In a highly anticipated decision, the Food and Drug Administration (FDA) last week cleared Alzheimer’s disease drug aducanumab on an accelerated, conditional approval program. This is the first approved medication to slow progression of the disease and the first new medicine for the disease in nearly two decades. Simply put, this decision is a big deal. For patients and their families who live with Alzheimer’s disease, this is a groundbreaking moment. But this decision’s implications should be carefully considered.

Consequential decision

There are questions about the efficacy of the drug (which will be sold as Aduhelm): 

  • One positive trial: Biogen stopped both their clinical trials in March 2019 after preliminary data from two phase III trials suggested it would not show benefit; later, one was determined to show benefit based on a surrogate endpoint of beta-amyloid plaque reduction.
  • Departure from FDA advisory panel: In November 2020, the 11-person FDA advisory panel (independent panel of experts) voted nearly unanimously that the data did not warrant approval and chided the FDA for even accepting the filing. It is exceedingly rare for the FDA to overrule a unanimous panel vote.
  • Staying power: The FDA has asked Biogen to conduct a confirmatory trial; however, Biogen has 9 years to deliver the final results of this study. In other words, Aduhelm is here to stay.

Subsequent value of and access to Aduhelm will be closely watched

Biogen priced Aduhelm higher than analysts expected, a list price of about $56,000 a year. The company puts forth that the investment in treatment is justified, in part, by the $600 billion per year of direct and indirect costs associated with Alzheimer’s disease and other forms of dementia. Biogen has pledged to not increase the price for at least four years.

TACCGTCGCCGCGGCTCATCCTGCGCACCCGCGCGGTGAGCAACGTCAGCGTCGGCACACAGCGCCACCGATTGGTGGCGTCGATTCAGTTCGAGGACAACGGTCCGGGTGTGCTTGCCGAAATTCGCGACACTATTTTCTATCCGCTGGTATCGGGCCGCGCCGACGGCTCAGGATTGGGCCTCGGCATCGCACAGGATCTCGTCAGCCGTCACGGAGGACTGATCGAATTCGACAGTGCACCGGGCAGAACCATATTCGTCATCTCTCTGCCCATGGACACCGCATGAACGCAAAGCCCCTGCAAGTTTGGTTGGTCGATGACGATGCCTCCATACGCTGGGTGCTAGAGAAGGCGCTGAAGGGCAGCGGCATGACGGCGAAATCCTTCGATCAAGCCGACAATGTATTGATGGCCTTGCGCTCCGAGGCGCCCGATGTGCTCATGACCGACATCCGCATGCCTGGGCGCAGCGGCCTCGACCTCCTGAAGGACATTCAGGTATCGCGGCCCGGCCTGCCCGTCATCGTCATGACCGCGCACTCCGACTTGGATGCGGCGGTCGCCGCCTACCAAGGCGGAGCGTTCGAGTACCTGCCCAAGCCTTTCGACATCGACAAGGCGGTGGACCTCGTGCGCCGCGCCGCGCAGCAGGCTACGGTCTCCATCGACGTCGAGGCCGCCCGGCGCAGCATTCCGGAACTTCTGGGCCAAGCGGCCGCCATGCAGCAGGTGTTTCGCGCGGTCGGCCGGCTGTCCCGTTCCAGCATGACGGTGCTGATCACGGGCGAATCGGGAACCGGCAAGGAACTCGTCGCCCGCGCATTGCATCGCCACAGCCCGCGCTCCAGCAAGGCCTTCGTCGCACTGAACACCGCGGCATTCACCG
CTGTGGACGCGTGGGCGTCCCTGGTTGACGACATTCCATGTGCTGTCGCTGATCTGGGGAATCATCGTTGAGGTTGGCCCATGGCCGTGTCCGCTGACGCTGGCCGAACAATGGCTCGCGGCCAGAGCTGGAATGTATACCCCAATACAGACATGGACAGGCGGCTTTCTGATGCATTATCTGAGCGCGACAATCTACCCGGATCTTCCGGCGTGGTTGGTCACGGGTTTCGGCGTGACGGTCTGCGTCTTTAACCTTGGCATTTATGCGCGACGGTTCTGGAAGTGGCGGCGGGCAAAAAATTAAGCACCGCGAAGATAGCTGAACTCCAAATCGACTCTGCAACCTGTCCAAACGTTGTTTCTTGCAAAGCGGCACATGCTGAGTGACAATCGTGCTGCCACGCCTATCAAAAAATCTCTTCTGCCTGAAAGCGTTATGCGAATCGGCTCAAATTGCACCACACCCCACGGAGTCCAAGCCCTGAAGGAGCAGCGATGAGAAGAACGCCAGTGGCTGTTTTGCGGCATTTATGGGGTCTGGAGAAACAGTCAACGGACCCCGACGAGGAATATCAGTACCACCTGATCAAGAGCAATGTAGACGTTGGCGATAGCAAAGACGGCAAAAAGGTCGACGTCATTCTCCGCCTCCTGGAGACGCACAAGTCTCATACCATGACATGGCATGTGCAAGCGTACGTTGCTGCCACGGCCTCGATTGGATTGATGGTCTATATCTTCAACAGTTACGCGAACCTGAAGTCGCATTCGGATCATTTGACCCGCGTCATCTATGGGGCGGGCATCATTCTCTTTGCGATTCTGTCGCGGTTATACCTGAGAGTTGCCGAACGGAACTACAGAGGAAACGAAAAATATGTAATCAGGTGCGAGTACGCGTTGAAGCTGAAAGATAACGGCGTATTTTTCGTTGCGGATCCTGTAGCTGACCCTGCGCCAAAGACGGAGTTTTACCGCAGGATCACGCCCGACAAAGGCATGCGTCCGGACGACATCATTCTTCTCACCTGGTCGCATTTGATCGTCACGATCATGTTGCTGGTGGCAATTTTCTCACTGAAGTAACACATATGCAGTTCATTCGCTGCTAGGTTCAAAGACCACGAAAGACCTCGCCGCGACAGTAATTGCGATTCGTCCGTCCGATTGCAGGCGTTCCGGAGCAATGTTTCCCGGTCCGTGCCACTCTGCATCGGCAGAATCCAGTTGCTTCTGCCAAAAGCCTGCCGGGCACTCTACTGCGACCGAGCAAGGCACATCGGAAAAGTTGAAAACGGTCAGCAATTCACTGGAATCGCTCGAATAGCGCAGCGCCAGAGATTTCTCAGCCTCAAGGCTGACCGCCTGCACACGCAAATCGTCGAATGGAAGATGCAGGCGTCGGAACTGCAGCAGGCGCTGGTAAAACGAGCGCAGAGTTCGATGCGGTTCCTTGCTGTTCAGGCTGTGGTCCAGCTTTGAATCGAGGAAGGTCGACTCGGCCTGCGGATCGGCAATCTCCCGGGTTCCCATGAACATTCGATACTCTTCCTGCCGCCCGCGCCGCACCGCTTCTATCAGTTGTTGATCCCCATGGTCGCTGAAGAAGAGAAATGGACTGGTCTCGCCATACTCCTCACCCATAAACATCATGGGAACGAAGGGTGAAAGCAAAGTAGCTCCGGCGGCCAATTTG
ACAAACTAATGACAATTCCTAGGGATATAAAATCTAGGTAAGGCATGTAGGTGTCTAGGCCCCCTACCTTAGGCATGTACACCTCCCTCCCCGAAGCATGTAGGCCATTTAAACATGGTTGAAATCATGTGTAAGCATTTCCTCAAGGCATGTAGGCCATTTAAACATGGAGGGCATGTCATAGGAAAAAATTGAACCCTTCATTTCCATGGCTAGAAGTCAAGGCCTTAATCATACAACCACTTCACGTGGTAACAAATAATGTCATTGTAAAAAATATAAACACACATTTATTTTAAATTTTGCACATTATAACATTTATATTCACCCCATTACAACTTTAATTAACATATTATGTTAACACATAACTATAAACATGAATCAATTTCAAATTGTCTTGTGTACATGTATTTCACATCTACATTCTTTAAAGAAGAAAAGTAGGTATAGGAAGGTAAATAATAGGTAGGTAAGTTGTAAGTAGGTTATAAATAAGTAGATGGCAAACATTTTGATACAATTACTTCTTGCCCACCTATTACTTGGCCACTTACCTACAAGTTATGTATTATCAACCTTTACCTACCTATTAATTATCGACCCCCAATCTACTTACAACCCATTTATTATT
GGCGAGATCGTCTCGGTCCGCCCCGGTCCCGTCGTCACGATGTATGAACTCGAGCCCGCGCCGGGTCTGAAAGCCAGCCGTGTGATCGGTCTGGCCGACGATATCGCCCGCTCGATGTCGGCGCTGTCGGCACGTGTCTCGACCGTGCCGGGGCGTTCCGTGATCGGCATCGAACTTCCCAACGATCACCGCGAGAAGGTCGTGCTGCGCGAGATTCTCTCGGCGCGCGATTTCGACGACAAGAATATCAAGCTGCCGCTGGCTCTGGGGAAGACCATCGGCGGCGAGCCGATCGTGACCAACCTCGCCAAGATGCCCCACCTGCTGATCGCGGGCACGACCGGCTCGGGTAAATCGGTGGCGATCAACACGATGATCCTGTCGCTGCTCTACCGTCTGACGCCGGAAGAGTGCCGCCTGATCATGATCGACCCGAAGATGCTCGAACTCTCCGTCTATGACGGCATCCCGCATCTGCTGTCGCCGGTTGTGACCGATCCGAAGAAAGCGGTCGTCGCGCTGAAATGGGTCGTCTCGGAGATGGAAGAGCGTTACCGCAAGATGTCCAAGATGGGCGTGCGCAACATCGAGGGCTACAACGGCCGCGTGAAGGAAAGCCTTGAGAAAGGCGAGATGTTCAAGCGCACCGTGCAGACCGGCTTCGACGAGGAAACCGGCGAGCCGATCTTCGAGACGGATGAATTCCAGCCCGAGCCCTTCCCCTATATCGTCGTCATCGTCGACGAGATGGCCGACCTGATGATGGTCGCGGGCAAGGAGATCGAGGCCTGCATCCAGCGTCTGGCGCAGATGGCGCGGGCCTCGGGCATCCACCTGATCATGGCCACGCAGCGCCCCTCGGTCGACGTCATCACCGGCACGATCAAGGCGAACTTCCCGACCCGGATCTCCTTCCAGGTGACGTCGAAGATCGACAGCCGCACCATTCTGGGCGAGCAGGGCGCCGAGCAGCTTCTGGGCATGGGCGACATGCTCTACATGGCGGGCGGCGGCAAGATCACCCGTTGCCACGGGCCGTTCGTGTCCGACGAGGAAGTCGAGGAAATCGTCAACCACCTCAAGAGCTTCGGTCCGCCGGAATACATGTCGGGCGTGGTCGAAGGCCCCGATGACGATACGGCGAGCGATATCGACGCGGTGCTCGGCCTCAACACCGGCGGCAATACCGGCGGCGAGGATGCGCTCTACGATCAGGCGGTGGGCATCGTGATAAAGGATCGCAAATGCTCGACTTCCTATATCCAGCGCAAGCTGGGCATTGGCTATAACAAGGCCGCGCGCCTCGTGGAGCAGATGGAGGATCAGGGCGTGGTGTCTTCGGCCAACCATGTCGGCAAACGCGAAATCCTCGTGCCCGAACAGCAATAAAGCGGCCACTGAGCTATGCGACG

Payers, notably Medicare, will likely grapple with coverage policy for Aduhelm given its price and broad label: the drug has been studied only in patients with mild cognitive impairment (MCT) and mild dementia, but approved for treatment of all patients with Alzheimer’s disease


  • Overall, this is good news for life science companies advancing therapies for devastating diseases – this provides additional precedent for FDA to approve drugs for devastating diseases based on surrogate endpoints but unproven clinical benefits.
  • This shows the power of patient advocacy groups – The Alzheimer’s Association is thrilled. Their advocacy efforts have yielded results.
  • Provider uptake is uncertain. An opinion leader wrote last week that he would not prescribe aducanumab to his patients even with FDA approval, due to risks of small bleeds in the brain, financial cost and unclear benefits.

What life science companies can do

  • Evaluate the data and announcement milestones for pipeline drug candidates and appropriately work in explanation on data, outcomes, safety and value. Expect heightened awareness and scrutiny.
  • Harness relationships with key patient advocacy groups and influential stakeholders early, prior to approval—and be prepared to show through the patient lens how companies are realizing value.

About the Author:

Aneeb is part of the Syneos Health Communications Reputation and Risk Management Practice, where he helps clients navigate the impact of public policy on corporate reputation and business decisions. He has a background in politics and healthcare policy and brings vast experience working on global pharma value and access campaigns.